remember if you cash this check, we actually have to produce this book.” Now, our contract said we had a year to do it. It took us three and a half years, for lots of reasons. One, Doonesbury was becoming such a significant force in the social and political landscape. I think Garry was the first cartoonist to get a Pulitzer. I was taking pictures with unpainted tiny little figures to the point where the images in the book were all of these larger models that I had made and painted, much more articulated. I remember Garry’s explanation to Jim Andrews and John McMeel, he said, “Well, the reason it took us longer to do the book than it actually took to fight the war was that we have to clean up afterwards.” But my work evolved tremendously and spending that amount of time focused on it really brought me to the point where working with dioramas and toys became what I wanted to do. When the book came out in ‘77, I remember going to the B. Dalton’s Bookstore because I wanted to get a copy for my parents that was wrapped up in their paper. They had it in the history section because there was no photography genre that it really fit into. I find it so interesting that Garry and I just did a reissue of the book, a 35th anniversary edition. Garry’s suggestion was that we do it larger, a bigger book and I said, “Is that because we’re both over sixty and this is the big print edition?” His feeling was, and he was absolutely right, was that it gave a great presence to the photographs. At that scale, they seemed even more powerful. They are. It’s very gratifying to see work that you’ve done become even more relevant and more significant. I remember years ago, Elizabeth Sussman at the Whitney took Garry and I to lunch and there were some Hitler Moves East photographs and a couple of his layouts from the book. As we’re walking through the Whitney, Garry looks at me and he goes, “Did you ever think when we were sitting in New Haven, eating hostess cupcakes and drinking Coke that this work was going to end up in a museum in New York City?” I think part of the reason that Hitler Moves East is the way it is, is that we were so oblivious to any boundaries or constraints. Looking back on it, we were breaking all kinds of rules and things but that’s not what our thought process was. I would think, “Well, how can I make a wheat field? How can I make snow?” It turned out the wheat field was grass seed and the snow was Gold Medal flour which I continuously recommend to students who want to create snow. It’s one of my favorite photographs. One of the signature pieces, the explosion where there are soldiers flying to the mid-air, Garry stuck a pin in one of the soldiers and so he propped him into my little mound of grass which he used to refer to as my miniature golf course. It was about three by three feet on this big table I had. I had sprinkled a little explosion powder and Garry lit it with a cotton ball and it kind of went poof. He said, “Here, give me this.” And he starts shaking it like an eight-year-old putting salt on French fries. He lights it. There’s this sound like a shotgun going off. The cotton ball flies across the room hits the window and bounces back. The negative is almost opaque but it was this great photograph that literally looks like the soldiers flying to the air. Garry said, “You know if I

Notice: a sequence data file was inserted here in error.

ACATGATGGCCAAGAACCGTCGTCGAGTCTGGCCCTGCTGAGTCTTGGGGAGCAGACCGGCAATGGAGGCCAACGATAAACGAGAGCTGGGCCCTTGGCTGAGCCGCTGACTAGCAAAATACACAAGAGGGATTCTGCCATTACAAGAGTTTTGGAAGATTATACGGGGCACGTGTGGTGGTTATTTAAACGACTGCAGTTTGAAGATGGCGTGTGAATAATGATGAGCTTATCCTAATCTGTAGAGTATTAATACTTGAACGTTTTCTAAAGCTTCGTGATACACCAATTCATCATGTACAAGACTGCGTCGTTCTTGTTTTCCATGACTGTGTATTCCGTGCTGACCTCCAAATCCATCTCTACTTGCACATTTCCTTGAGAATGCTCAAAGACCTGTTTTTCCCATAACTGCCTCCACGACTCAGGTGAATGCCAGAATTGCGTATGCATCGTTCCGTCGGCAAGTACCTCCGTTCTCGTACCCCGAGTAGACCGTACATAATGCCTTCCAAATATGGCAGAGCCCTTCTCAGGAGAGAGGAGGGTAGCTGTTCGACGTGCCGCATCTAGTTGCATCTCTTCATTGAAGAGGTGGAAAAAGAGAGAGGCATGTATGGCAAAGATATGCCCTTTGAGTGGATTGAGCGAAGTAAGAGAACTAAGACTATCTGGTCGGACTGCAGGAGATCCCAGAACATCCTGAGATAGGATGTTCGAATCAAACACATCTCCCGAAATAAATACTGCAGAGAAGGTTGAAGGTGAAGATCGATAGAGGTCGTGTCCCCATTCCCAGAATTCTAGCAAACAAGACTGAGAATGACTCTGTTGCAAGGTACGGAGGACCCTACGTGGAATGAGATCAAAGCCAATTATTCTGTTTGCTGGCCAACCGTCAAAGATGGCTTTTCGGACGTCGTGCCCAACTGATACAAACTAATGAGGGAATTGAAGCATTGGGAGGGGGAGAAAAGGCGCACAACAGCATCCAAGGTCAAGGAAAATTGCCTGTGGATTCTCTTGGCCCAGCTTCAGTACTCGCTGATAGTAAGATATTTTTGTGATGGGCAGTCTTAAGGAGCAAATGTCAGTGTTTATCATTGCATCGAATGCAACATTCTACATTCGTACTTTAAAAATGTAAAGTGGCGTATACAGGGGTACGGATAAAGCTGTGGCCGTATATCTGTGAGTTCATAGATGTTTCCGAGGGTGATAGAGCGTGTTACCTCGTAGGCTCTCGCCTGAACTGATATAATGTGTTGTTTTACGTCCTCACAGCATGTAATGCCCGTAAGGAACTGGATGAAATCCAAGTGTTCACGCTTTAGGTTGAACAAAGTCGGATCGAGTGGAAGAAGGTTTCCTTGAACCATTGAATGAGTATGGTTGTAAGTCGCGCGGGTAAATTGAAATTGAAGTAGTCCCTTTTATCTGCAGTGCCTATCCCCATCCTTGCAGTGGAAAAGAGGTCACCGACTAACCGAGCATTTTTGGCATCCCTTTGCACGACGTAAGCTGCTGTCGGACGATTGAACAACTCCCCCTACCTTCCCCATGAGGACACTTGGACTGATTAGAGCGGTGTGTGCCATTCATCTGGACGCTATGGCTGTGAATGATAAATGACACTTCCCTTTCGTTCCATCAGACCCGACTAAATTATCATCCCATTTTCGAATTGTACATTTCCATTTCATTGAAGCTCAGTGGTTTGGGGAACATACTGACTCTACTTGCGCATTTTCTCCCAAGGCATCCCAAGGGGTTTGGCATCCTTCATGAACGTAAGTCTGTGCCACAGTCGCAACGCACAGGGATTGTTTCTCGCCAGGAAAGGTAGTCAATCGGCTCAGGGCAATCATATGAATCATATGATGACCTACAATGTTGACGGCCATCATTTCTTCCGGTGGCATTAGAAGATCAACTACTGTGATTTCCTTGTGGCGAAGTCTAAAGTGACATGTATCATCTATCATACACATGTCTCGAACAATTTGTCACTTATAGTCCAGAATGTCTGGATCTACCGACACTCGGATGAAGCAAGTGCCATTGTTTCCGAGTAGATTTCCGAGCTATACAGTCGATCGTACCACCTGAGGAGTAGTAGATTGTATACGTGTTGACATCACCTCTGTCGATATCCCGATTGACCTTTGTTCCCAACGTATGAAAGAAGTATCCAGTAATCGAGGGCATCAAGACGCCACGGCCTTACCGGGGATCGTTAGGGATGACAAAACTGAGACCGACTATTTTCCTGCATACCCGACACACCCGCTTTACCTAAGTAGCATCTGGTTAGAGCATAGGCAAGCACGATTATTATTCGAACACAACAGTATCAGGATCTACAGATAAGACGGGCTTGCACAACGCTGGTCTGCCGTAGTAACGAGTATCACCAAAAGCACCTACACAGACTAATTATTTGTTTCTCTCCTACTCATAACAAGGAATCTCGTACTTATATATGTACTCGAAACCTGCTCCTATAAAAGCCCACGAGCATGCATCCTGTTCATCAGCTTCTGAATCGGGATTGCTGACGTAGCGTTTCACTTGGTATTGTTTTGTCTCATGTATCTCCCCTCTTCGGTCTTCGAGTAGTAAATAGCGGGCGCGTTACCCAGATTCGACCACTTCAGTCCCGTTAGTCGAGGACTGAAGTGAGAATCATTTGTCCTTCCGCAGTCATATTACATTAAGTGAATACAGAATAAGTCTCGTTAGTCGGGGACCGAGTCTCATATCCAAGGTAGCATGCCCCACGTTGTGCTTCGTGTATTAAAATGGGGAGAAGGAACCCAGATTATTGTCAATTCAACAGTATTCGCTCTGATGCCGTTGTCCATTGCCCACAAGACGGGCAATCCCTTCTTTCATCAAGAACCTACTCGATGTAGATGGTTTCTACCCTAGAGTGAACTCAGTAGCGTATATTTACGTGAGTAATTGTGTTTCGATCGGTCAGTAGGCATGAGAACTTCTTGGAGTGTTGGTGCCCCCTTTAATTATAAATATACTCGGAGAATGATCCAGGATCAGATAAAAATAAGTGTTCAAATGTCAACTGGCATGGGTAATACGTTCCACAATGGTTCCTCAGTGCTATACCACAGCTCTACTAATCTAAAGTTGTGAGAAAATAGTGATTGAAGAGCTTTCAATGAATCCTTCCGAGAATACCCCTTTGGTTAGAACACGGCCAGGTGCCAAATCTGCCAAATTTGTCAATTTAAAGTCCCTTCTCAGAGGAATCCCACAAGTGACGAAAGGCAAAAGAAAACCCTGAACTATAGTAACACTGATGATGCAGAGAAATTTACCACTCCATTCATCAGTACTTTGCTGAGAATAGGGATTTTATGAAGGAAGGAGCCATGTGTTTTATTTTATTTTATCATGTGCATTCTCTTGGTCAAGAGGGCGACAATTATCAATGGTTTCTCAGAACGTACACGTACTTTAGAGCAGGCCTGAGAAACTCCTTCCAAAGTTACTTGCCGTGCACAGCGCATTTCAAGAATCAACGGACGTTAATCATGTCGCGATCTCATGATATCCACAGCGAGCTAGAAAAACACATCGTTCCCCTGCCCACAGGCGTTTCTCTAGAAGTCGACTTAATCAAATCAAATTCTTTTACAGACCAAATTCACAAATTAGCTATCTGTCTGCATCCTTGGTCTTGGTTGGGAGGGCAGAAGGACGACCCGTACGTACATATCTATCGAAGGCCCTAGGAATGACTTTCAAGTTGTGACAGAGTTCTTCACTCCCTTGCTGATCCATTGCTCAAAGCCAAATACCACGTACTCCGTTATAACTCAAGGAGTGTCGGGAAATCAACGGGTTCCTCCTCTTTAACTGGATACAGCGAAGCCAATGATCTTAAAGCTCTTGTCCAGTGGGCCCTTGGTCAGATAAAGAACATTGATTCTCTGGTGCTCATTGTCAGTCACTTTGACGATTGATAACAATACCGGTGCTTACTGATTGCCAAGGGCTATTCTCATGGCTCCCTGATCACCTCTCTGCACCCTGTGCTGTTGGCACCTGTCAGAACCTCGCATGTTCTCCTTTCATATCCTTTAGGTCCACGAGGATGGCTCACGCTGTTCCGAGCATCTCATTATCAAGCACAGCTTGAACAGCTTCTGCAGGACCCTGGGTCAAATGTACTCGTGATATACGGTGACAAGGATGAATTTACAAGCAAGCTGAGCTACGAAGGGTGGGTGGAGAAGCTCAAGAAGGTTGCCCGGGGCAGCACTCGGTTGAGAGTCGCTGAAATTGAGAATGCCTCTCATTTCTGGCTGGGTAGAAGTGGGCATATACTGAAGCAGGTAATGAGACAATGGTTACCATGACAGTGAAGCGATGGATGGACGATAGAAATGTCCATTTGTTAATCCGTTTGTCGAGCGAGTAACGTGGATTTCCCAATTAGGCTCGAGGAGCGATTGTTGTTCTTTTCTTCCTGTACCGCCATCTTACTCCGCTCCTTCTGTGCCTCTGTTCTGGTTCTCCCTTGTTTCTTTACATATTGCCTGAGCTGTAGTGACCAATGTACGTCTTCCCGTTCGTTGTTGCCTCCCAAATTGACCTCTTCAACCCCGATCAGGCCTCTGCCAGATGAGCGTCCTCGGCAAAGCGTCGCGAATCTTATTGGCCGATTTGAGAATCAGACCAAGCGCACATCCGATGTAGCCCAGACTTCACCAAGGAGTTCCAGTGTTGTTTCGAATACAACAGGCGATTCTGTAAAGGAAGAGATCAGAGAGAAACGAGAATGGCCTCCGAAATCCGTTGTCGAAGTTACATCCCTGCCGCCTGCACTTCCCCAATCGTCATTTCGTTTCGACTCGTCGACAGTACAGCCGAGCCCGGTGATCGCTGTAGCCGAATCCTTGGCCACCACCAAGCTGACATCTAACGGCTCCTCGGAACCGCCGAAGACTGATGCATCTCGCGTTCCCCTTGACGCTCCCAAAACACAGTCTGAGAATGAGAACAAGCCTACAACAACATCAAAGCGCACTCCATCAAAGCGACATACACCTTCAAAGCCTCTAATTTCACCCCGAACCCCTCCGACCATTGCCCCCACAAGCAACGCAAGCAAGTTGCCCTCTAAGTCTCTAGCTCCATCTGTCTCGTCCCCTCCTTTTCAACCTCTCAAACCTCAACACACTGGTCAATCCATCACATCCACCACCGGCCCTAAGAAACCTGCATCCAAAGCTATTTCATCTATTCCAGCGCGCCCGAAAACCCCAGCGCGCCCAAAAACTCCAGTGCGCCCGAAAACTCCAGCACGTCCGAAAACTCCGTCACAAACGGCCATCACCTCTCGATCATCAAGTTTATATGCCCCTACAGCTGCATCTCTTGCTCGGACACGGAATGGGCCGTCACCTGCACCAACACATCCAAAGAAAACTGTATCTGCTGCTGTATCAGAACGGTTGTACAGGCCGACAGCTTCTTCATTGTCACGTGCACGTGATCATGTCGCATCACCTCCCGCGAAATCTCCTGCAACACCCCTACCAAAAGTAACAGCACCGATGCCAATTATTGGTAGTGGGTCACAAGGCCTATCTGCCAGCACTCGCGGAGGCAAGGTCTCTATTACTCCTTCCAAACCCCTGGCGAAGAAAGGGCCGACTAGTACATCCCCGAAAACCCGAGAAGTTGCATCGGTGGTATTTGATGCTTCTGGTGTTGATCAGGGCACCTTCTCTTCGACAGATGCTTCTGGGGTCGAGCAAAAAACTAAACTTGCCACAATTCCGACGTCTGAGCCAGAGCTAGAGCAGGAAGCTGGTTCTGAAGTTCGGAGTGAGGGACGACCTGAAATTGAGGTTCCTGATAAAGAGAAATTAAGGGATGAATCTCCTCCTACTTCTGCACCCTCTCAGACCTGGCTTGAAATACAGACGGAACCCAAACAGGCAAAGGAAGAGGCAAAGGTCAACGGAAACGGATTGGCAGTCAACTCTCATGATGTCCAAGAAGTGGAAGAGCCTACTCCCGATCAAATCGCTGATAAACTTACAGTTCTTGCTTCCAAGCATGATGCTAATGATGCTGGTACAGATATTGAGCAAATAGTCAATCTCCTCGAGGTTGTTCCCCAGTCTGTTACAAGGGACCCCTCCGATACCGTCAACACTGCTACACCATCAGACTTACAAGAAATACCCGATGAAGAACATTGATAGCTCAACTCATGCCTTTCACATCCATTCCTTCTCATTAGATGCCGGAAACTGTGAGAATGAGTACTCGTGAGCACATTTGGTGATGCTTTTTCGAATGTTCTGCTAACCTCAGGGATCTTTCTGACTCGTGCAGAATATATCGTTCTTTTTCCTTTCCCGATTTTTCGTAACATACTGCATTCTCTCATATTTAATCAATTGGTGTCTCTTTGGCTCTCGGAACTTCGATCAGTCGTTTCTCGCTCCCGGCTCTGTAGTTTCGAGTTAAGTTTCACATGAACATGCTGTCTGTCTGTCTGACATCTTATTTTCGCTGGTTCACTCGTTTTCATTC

Opposite and the follwoing spread: David Levinthal. Untitled from the series XXX. 2000-2001.